It is said "A father is neither an anchor to hold us back nor a sail to take us there, but a guiding light whose love shows us the way."

So what does a tree full of duct tape have have to do with father showing us the way?

I'm so very glad you asked, and so very happy to tell you.

This past Father's Day weekend, former Orono teacher Kara Pawson brought her family "upta camp" in Sinclair, Maine, to visit her parents, Jeffrey and Ruth Peterson.

At some point during the visit, as all of the kid cousins were playing, her 10-year-old son, Ben, came "tearing into camp, absolutely beside himself."

Pawson describes the situation:

"What my mother finally managed to get out of him was that he had chopped down a dead tree by the beach and that it had split open and nine baby chickadees had come spilling out of it."

The broken limb, photo by Ruth Peterson

"Upon further inspection, they found that one of the nine didn’t make it and after a sweet burial for the poor sweet chick, Ben and the cousins said a quick prayer for the safely of the chicks through the cold night coming."

The babies, photo by Ruth Peterson

Pawson goes on to say that the family called the Wardens, who explained that the only way the chicks would survive would be if they were returned to the nest...the nest that was in the tree...the tree which was no longer standing.

Broken nest, photo by Ruth Peterson

Jeff Peterson, whom the kids call Grampie, knew what needed to happen, and went right to work on finding a solution. Pawson explains:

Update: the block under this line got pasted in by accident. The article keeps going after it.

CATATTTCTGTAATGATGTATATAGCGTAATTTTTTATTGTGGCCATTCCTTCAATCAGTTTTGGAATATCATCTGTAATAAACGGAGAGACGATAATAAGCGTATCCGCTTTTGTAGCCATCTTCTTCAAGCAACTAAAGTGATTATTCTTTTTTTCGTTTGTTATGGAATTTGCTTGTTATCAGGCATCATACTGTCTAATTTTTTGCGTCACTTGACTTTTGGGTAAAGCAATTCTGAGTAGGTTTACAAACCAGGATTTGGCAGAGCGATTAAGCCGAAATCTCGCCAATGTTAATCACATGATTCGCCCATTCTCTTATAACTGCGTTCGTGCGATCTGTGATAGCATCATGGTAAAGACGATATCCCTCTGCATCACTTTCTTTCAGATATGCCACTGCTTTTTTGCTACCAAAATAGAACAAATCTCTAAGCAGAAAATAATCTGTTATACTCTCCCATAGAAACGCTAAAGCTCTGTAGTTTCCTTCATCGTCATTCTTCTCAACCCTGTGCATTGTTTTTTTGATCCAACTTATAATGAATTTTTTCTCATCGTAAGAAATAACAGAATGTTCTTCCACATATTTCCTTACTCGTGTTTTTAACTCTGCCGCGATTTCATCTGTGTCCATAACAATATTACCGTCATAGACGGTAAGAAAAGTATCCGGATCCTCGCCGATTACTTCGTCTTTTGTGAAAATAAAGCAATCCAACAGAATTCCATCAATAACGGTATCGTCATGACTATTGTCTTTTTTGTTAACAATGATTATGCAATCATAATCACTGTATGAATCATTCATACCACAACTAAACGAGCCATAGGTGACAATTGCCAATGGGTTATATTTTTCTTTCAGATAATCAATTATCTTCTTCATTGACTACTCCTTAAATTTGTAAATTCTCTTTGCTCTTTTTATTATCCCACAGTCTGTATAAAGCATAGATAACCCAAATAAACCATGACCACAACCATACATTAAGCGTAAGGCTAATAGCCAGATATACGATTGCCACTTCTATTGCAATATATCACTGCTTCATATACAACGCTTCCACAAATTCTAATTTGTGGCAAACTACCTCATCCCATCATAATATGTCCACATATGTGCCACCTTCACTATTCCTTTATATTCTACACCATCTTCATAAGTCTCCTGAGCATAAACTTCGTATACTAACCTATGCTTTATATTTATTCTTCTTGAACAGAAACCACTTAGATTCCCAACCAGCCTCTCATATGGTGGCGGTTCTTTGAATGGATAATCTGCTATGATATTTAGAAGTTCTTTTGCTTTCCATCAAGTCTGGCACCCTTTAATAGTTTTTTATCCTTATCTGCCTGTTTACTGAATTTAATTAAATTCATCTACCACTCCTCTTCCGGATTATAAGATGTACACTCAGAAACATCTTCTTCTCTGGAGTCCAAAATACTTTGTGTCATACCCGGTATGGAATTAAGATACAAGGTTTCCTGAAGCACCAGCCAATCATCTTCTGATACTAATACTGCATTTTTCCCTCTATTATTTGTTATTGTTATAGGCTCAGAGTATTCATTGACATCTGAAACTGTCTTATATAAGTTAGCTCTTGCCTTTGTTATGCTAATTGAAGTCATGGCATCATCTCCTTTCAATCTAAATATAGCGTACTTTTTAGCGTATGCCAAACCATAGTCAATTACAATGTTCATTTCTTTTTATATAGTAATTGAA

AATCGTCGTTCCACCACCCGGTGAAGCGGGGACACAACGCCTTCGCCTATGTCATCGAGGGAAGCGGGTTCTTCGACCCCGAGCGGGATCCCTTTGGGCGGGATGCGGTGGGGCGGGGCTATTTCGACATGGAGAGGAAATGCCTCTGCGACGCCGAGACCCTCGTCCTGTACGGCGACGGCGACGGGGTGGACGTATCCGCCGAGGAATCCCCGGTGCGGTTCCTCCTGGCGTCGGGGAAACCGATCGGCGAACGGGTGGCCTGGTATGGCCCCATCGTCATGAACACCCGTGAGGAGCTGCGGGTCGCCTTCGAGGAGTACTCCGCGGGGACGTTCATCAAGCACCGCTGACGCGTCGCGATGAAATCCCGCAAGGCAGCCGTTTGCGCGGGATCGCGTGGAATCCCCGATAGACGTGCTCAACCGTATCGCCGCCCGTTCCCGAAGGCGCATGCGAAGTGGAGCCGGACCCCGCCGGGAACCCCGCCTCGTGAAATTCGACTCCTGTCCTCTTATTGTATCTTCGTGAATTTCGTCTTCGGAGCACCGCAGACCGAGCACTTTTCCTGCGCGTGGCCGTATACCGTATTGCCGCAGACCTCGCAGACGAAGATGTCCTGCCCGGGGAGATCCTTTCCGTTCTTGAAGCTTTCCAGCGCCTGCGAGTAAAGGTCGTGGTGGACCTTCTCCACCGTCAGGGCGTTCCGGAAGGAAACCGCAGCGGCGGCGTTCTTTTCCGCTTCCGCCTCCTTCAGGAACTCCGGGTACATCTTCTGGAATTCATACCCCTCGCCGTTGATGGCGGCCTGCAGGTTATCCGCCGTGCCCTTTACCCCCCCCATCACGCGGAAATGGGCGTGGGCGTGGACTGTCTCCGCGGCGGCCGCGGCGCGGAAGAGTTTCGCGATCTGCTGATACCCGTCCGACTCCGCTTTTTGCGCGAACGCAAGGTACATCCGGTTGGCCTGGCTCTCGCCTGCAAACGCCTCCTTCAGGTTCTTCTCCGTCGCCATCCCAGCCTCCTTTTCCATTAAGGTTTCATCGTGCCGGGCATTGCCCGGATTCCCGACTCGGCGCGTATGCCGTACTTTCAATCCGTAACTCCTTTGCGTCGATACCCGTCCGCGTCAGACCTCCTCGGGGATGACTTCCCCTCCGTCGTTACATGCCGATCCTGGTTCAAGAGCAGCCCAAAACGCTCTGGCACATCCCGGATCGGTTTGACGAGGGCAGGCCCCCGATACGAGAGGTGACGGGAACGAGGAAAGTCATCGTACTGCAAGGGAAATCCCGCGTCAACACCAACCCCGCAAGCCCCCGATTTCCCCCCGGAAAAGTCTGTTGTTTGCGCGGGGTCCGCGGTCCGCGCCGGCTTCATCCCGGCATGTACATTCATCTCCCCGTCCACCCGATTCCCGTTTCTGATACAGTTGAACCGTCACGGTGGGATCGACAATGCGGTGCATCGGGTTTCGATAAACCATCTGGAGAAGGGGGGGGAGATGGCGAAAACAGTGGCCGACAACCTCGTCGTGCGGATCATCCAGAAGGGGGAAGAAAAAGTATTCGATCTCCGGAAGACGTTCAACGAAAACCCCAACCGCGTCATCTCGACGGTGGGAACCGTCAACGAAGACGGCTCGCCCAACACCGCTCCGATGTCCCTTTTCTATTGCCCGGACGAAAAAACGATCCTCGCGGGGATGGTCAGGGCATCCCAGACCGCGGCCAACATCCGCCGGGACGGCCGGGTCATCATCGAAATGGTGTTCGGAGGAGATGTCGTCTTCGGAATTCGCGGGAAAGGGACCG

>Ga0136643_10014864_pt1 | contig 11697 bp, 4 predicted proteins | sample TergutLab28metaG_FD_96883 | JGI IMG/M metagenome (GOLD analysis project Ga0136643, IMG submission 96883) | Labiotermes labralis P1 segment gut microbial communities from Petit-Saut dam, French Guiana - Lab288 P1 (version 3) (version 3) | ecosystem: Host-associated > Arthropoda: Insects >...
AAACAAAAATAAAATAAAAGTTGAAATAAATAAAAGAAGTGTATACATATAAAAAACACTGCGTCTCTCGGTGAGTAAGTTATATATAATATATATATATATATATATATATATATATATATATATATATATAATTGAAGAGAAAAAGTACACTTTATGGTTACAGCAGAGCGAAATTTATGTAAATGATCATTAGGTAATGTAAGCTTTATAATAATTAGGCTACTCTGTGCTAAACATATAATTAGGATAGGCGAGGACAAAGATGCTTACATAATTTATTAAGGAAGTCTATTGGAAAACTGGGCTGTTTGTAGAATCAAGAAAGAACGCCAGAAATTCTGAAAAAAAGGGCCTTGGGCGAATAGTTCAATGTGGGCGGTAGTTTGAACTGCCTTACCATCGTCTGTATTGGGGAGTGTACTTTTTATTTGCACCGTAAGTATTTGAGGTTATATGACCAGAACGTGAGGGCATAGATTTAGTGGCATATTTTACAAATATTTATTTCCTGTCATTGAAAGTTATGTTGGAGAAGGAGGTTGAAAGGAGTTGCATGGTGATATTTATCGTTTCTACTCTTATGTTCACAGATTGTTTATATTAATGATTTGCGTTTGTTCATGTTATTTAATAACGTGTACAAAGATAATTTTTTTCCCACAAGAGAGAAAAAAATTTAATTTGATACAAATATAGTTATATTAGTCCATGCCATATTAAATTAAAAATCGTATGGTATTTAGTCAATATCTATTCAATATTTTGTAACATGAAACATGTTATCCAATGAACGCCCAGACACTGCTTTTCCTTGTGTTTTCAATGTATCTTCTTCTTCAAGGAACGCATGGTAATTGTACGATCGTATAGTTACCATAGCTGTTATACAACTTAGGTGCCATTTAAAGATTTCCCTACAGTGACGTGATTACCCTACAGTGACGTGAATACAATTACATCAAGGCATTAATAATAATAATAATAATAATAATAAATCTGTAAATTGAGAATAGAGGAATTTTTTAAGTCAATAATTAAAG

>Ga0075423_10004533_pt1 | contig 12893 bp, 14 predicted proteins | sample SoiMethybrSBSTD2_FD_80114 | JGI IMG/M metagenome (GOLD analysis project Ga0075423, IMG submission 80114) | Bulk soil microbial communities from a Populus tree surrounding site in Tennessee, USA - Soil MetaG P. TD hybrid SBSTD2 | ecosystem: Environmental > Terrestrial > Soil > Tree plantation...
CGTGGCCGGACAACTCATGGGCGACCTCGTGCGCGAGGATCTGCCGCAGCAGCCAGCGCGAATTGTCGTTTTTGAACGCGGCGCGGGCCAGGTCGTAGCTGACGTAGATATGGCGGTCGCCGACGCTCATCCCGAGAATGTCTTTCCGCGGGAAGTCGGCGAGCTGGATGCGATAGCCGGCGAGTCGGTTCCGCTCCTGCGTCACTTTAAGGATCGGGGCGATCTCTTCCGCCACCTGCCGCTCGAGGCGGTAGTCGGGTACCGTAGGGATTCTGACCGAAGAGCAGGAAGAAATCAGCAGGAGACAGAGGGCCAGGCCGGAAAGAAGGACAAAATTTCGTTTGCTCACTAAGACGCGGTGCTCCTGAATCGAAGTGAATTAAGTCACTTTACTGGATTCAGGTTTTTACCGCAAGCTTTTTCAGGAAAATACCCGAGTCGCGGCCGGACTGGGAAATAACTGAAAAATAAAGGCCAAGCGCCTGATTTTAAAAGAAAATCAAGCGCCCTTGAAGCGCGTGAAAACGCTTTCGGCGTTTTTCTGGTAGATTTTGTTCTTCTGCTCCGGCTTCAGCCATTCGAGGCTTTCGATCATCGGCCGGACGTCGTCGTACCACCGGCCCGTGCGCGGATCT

"While the kids gathered up the chicks in a makeshift nest and took them into the camp to keep warm, my father set to righting the tree as best he could.

Recusing the babies,photo by Ruth Peterson

"It was too big and too heavy to put back completely how it was, but he chopped, and puzzled, and figured, and pieced together the hollowed out bit where the nest had been, as best as he could."

Kids helping with the fix, photo by Ruth Peterson

Grampie "put the broken pieces back on top, added branches to the sides for support, wrapped it many times over with the Yankee’s secret weapon....duct tape, and hoped for the best."

Ben and his Grampie , photo by Ruth Peterson

"Settling on the best fit he could manage, my dad carefully placed the chicks back in the nest."

Bringing the babies home, photo by Ruth Peterson

Grampie Peterson was not only saving the lives of these little birds, by going above and beyond-armed with his trusty duct tape; he was teaching them several life lessons.

Lesson One:  Life is precious and always worth the extra effort.

Checkin' on the babies, photo by Ruth Peterson

Lesson Two: It doesn't have to look pretty, as long as you put in the effort, and give it your all. If you try, you're more likely to solve any problem, than if you simply give up and walk away.

Duct Tape Tree, photo by Ruth Peterson

Lesson Three: Many hands make light work, and good works make one's heart feel happy.

Kids inspecting Grampie's work, photo by Ruth Peterson

When asked what the kids thought of what their Grampie had done, Pawson said "  they all said [they were] 'happy' because they knew it meant the baby birds would live."

Pawson went back later, to check to see if all their efforts had been successful.

"Yesterday I trekked north and saw the handiwork with my own eyes....and it made me smile. I watched mommy and poppy chickadee fly in and out of this makeshift nest many times and I knew all was well."

You never know who's watching, or maybe sometimes you do. Big speeches, intricate charts and massive occasions aren't necessarily what's needed to teach kids the important things in life.

Sometimes all you need is time, patience, a willingness to try...and of course, some good old fashioned duct tape.

Thanks, Grampie Peterson, for being a "guiding light who's love shows us the way."

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